The nine Democrats who announced their support for the measure Wednesday are Sens. Richard Blumenthal (Conn.), Barbara BoxerBarbara Levy BoxerHillicon Valley: Ocasio-Cortez clashes with former Dem senator over gig worker bill | Software engineer indicted over Capital One breach | Lawmakers push Amazon to remove unsafe products Ocasio-Cortez blasts former Dem senator for helping Lyft fight gig worker bill Only four Dem senators have endorsed 2020 candidates MORE (Calif.), Al FrankenAlan (Al) Stuart FrankenTake Trump literally and seriously in Minnesota Ninth woman accuses Al Franken of inappropriate contact Al Franken to host SiriusXM radio show MORE (Minn.), Kirsten GillibrandKirsten GillibrandSanders seeks spark from Ocasio-Cortez at Queens rally Overnight Defense — Presented by Boeing — House passes resolution rebuking Trump over Syria | Sparks fly at White House meeting on Syria | Dems say Trump called Pelosi a 'third-rate politician' | Trump, Graham trade jabs Senate confirms Trump's Air Force secretary pick MORE (N.Y.), Mazie HironoMazie Keiko HironoDemocrats urge Rick Perry not to roll back lightbulb efficiency rules Overnight Energy: Lawmakers show irritation over withheld Interior documents | Republican offers bipartisan carbon tax bill | Scientists booted from EPA panel form new group Overnight Energy: Top Interior lawyer accused of lying to Congress confirmed | Senate set to deny funding for BLM move | EPA threatens to cut California highway funds MORE (Hawaii), Ed MarkeyEdward (Ed) John MarkeyFlight attendant union endorses Markey in Senate primary battle Overnight Defense — Presented by Boeing — House passes resolution rebuking Trump over Syria | Sparks fly at White House meeting on Syria | Dems say Trump called Pelosi a 'third-rate politician' | Trump, Graham trade jabs Senate confirms Trump's Air Force secretary pick MORE (Mass.), Gary Peters (Mich.), Jeanne ShaheenCynthia (Jeanne) Jeanne ShaheenGraham, Van Hollen introduce Turkey sanctions bill Senators fear Syria damage 'irreversible' after Esper, Milley briefing US envoy insists Syria pullout doesn't affect Iran strategy MORE (N.H.) and Debbie StabenowDeborah (Debbie) Ann StabenowPoll shows Sen. Gary Peters with slim lead over GOP rival in Michigan Republican challenger to Gary Peters in Michigan raises over million USDA nixes release of multiple reports over researcher exodus MORE (Mich.).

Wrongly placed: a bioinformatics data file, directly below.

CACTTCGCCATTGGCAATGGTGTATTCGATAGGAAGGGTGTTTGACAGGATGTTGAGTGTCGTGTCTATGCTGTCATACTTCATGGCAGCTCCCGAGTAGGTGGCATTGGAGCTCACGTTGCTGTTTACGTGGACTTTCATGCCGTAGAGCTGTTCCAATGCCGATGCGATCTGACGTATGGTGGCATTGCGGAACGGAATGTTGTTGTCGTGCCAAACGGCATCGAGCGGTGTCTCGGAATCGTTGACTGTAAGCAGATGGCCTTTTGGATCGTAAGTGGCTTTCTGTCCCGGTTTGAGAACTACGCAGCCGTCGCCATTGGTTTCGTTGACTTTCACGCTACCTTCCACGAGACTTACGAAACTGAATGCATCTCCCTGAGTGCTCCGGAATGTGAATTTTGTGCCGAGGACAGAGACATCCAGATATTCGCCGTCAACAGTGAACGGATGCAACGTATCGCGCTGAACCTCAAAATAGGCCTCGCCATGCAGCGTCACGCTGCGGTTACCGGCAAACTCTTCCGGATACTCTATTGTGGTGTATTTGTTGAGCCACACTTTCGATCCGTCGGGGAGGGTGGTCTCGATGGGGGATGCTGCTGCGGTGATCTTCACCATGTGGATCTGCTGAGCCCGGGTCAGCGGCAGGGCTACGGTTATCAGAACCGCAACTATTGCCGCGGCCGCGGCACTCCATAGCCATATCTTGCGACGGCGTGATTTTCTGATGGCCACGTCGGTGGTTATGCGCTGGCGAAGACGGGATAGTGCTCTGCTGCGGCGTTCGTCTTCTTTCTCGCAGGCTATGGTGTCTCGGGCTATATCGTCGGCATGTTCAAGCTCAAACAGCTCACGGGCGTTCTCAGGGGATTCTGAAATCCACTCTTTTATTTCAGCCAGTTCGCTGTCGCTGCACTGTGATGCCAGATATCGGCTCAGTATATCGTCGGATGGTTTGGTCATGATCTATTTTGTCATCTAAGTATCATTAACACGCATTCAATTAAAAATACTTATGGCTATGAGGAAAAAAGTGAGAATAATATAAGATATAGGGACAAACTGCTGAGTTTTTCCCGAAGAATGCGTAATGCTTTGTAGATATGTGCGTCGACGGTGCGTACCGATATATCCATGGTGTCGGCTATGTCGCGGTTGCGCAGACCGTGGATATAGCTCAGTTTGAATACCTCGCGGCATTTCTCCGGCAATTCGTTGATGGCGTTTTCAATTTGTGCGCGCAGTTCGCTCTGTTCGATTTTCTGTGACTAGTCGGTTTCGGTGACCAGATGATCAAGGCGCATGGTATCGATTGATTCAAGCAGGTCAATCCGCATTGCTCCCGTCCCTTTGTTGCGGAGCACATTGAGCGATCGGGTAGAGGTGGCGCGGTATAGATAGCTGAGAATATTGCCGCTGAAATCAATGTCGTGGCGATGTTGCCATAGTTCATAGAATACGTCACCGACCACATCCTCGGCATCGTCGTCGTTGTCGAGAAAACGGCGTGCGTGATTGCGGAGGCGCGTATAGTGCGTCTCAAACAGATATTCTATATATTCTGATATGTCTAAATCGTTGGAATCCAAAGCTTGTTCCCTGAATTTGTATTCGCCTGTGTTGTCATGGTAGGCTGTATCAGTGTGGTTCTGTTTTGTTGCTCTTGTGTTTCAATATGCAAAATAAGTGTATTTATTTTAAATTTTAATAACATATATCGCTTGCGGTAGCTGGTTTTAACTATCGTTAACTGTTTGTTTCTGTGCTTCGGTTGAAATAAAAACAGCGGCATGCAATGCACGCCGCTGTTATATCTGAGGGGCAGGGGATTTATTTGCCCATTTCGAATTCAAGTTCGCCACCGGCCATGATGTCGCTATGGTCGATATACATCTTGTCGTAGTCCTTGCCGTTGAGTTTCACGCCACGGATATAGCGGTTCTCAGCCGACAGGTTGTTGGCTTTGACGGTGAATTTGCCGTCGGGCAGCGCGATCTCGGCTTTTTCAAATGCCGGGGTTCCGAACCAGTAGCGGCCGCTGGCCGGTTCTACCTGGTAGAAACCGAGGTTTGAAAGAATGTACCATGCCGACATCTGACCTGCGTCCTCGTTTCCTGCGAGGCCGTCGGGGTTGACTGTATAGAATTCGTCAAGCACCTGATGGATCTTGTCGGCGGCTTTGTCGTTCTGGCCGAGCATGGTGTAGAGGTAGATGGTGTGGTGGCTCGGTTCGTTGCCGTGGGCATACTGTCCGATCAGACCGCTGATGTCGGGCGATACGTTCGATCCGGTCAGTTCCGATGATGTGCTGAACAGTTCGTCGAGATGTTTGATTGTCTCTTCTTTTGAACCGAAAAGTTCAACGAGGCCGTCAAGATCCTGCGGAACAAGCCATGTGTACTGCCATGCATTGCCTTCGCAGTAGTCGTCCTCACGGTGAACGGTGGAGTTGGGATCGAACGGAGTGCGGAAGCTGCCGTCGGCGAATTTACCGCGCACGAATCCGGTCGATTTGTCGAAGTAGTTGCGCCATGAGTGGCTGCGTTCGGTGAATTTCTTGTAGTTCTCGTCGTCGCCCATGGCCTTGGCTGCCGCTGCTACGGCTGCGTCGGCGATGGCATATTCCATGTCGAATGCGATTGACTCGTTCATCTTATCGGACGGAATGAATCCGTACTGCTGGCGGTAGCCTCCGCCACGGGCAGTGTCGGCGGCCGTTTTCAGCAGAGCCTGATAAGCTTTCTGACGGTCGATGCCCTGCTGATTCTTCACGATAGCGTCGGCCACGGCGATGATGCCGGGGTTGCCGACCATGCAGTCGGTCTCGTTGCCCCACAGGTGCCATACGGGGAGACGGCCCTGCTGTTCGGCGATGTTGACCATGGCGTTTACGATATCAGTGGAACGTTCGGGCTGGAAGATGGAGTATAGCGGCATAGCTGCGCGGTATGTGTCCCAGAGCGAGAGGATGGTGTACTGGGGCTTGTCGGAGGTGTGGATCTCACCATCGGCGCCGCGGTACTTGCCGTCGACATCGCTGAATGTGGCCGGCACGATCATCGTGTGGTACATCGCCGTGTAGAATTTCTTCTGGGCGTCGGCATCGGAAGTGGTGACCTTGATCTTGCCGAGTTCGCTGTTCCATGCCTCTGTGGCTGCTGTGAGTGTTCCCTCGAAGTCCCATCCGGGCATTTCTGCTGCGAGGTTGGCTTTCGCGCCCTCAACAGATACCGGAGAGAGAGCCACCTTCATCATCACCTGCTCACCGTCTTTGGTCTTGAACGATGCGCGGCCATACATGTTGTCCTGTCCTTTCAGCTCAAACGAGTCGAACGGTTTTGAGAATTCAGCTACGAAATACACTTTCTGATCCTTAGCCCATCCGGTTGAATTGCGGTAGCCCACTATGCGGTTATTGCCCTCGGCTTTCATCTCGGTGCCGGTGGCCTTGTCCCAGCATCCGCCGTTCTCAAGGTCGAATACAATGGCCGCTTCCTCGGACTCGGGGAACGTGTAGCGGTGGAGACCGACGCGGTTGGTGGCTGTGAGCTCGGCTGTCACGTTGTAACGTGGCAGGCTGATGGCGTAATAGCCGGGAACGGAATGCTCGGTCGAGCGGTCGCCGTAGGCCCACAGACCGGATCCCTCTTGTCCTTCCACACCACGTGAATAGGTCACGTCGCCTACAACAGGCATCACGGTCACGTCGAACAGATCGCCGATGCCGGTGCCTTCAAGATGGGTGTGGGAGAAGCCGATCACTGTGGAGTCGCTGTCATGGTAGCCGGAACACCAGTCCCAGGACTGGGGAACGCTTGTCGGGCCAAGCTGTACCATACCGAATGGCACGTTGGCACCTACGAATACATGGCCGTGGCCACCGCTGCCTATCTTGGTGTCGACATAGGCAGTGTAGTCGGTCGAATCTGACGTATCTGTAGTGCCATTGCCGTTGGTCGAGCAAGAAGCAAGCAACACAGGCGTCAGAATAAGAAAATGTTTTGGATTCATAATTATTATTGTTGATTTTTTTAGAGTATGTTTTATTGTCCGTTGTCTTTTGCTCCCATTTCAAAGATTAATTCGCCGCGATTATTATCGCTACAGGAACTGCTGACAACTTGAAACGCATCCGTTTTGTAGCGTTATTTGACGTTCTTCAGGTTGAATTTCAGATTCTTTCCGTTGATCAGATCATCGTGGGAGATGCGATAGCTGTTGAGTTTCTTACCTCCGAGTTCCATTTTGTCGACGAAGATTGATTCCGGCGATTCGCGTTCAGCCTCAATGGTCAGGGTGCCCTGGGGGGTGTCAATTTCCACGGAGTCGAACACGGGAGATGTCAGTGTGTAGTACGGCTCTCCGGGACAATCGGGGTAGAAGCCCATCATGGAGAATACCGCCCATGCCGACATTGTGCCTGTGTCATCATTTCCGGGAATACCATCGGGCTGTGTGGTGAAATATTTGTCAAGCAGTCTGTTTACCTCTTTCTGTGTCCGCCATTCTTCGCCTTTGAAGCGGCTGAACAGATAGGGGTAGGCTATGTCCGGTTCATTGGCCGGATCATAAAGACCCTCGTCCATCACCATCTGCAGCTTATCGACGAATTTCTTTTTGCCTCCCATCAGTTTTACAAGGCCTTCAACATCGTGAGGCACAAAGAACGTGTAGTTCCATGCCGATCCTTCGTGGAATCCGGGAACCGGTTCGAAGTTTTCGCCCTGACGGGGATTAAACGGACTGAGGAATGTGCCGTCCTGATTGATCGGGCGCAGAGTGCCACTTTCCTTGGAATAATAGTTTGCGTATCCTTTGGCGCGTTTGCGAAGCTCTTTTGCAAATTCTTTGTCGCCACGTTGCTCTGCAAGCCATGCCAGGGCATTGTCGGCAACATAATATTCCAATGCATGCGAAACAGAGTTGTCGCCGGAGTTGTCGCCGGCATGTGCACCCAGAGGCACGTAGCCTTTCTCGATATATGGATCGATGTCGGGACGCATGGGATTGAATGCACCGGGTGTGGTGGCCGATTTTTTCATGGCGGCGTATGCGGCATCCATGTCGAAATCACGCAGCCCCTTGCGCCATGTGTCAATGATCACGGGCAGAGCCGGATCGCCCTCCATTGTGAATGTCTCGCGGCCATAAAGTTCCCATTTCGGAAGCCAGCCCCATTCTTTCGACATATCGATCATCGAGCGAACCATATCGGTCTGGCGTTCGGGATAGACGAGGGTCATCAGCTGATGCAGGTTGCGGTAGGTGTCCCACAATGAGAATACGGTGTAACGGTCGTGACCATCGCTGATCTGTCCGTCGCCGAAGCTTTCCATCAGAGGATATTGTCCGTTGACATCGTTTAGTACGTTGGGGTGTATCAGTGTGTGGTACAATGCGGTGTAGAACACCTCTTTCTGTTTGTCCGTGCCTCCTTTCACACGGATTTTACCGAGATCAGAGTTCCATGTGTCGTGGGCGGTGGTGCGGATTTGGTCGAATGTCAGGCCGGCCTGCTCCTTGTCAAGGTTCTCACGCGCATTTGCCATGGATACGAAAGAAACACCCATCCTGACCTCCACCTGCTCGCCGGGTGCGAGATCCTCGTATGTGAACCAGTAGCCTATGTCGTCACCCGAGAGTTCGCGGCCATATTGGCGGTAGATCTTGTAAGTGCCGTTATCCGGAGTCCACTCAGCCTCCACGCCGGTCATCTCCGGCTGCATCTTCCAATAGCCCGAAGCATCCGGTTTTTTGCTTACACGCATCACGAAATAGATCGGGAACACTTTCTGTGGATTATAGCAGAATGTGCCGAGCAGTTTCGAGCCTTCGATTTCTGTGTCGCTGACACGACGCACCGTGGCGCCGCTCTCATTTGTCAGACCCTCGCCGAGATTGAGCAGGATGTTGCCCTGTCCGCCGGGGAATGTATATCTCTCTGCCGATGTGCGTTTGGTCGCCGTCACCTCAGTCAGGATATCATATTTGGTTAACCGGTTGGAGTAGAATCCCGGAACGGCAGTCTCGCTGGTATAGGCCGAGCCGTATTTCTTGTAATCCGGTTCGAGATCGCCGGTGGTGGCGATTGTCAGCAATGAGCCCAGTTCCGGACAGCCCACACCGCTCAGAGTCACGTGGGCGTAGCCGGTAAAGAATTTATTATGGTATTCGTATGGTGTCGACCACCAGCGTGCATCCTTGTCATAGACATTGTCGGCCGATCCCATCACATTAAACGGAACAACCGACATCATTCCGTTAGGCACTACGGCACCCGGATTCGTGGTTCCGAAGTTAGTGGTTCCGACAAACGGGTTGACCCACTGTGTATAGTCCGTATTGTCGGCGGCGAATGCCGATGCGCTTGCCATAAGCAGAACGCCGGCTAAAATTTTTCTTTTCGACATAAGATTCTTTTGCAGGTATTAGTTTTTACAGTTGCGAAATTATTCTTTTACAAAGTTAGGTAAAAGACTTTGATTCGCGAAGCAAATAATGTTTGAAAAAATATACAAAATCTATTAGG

Their names bring to 20 the total number of Senate Democrats who support the measure, which was introduced only a month ago.